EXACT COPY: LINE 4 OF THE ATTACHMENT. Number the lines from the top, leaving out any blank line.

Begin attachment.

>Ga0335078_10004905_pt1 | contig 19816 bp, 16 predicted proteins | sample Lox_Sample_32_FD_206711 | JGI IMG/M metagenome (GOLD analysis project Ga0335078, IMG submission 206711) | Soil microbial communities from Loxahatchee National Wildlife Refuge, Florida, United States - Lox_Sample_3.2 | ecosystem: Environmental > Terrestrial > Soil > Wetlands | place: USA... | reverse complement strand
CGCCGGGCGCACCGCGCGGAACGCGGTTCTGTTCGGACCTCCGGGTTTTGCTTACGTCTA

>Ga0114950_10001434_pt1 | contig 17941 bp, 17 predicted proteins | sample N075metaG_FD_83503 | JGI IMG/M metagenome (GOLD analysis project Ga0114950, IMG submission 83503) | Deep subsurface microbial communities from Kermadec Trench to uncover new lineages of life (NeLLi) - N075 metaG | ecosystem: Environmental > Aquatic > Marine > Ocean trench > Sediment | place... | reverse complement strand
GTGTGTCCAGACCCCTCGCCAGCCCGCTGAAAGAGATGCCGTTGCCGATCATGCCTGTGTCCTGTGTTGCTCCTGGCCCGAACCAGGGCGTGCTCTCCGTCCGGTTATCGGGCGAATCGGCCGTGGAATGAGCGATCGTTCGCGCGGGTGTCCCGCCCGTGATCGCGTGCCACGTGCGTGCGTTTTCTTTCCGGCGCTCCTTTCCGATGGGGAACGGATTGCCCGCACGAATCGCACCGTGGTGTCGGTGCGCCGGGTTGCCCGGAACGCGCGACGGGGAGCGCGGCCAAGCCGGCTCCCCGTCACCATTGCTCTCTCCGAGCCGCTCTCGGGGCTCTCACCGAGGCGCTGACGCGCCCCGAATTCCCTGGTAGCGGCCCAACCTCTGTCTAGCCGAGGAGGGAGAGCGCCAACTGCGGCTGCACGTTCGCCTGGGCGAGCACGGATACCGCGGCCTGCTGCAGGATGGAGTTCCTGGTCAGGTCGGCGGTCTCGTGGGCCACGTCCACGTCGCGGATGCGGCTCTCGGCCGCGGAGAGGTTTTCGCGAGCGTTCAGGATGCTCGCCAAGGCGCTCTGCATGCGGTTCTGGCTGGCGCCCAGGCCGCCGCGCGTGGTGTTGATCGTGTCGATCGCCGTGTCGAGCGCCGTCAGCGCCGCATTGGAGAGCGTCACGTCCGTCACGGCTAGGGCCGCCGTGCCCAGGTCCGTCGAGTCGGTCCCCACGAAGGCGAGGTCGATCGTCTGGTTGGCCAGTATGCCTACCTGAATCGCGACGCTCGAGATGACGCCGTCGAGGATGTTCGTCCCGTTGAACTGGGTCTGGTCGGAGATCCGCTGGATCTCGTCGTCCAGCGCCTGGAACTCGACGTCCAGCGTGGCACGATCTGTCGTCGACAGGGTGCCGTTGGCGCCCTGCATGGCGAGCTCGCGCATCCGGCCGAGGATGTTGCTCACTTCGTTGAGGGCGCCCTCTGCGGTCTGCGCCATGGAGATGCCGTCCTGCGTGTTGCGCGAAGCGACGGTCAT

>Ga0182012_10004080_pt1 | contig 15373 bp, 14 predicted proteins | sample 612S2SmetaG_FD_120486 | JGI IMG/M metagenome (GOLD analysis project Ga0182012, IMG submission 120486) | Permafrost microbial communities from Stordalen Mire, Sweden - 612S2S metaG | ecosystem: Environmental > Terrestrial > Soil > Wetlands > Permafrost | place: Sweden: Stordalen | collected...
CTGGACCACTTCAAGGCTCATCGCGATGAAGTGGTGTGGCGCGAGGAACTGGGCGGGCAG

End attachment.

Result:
GTGTGTCCAGACCCCTCGCCAGCCCGCTGAAAGAGATGCCGTTGCCGATCATGCCTGTGTCCTGTGTTGCTCCTGGCCCGAACCAGGGCGTGCTCTCCGTCCGGTTATCGGGCGAATCGGCCGTGGAATGAGCGATCGTTCGCGCGGGTGTCCCGCCCGTGATCGCGTGCCACGTGCGTGCGTTTTCTTTCCGGCGCTCCTTTCCGATGGGGAACGGATTGCCCGCACGAATCGCACCGTGGTGTCGGTGCGCCGGGTTGCCCGGAACGCGCGACGGGGAGCGCGGCCAAGCCGGCTCCCCGTCACCATTGCTCTCTCCGAGCCGCTCTCGGGGCTCTCACCGAGGCGCTGACGCGCCCCGAATTCCCTGGTAGCGGCCCAACCTCTGTCTAGCCGAGGAGGGAGAGCGCCAACTGCGGCTGCACGTTCGCCTGGGCGAGCACGGATACCGCGGCCTGCTGCAGGATGGAGTTCCTGGTCAGGTCGGCGGTCTCGTGGGCCACGTCCACGTCGCGGATGCGGCTCTCGGCCGCGGAGAGGTTTTCGCGAGCGTTCAGGATGCTCGCCAAGGCGCTCTGCATGCGGTTCTGGCTGGCGCCCAGGCCGCCGCGCGTGGTGTTGATCGTGTCGATCGCCGTGTCGAGCGCCGTCAGCGCCGCATTGGAGAGCGTCACGTCCGTCACGGCTAGGGCCGCCGTGCCCAGGTCCGTCGAGTCGGTCCCCACGAAGGCGAGGTCGATCGTCTGGTTGGCCAGTATGCCTACCTGAATCGCGACGCTCGAGATGACGCCGTCGAGGATGTTCGTCCCGTTGAACTGGGTCTGGTCGGAGATCCGCTGGATCTCGTCGTCCAGCGCCTGGAACTCGACGTCCAGCGTGGCACGATCTGTCGTCGACAGGGTGCCGTTGGCGCCCTGCATGGCGAGCTCGCGCATCCGGCCGAGGATGTTGCTCACTTCGTTGAGGGCGCCCTCTGCGGTCTGCGCCATGGAGATGCCGTCCTGCGTGTTGCGCGAAGCGACGGTCAT